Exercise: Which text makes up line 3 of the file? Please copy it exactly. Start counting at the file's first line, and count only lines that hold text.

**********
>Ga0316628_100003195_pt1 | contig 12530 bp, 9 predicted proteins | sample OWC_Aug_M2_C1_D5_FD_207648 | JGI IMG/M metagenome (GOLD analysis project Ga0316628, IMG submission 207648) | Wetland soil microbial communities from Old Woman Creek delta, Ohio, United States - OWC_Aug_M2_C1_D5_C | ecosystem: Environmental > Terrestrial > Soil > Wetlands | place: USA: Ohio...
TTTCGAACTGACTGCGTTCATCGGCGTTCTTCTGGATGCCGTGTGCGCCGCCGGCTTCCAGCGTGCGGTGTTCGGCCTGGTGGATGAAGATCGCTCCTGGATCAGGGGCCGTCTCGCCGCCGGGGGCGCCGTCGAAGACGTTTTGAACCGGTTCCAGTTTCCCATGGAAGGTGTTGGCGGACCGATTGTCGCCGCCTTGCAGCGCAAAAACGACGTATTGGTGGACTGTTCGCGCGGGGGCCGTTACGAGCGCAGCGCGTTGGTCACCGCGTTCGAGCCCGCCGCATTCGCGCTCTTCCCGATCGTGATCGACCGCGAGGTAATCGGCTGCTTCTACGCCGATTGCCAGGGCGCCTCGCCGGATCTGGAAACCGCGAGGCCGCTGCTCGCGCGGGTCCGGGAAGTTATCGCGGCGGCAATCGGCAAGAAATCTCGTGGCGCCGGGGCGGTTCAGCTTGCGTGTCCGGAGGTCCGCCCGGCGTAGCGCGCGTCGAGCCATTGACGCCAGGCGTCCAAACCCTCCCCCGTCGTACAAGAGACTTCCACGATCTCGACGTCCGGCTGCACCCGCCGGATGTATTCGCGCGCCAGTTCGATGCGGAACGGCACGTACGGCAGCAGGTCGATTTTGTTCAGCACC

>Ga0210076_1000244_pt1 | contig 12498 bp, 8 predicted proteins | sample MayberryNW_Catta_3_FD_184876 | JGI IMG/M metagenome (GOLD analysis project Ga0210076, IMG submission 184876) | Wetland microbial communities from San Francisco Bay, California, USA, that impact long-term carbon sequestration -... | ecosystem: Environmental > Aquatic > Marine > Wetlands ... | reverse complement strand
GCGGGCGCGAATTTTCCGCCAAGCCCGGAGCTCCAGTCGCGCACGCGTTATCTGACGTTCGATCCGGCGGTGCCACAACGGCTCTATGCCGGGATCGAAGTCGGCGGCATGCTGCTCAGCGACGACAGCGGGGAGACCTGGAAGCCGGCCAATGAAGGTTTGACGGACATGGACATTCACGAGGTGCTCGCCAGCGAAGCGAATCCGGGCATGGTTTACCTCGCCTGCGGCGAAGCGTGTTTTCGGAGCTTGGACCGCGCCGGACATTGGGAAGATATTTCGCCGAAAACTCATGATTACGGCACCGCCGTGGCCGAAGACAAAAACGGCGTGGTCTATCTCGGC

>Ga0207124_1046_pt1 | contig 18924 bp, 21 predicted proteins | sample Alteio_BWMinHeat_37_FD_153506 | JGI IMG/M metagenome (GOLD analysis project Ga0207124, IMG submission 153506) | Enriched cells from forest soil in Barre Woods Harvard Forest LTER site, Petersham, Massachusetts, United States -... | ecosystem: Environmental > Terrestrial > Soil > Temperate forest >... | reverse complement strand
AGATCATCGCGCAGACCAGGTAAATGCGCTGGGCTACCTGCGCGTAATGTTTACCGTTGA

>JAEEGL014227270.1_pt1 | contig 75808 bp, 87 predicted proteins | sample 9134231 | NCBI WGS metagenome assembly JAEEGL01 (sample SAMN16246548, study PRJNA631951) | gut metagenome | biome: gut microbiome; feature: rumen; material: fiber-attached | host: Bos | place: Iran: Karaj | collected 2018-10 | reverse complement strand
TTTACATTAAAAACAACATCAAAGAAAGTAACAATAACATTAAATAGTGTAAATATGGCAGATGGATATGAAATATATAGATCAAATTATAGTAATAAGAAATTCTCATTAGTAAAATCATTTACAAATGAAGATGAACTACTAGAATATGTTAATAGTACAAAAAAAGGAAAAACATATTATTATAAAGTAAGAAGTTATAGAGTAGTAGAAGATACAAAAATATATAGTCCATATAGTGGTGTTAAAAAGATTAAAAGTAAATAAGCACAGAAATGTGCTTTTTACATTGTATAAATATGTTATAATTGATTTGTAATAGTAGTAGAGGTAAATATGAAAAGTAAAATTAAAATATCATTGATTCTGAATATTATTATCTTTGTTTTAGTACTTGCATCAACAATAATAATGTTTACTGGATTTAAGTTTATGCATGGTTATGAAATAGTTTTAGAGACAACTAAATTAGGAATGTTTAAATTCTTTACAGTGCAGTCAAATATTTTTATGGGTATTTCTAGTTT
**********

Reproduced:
>Ga0210076_1000244_pt1 | contig 12498 bp, 8 predicted proteins | sample MayberryNW_Catta_3_FD_184876 | JGI IMG/M metagenome (GOLD analysis project Ga0210076, IMG submission 184876) | Wetland microbial communities from San Francisco Bay, California, USA, that impact long-term carbon sequestration -... | ecosystem: Environmental > Aquatic > Marine > Wetlands ... | reverse complement strand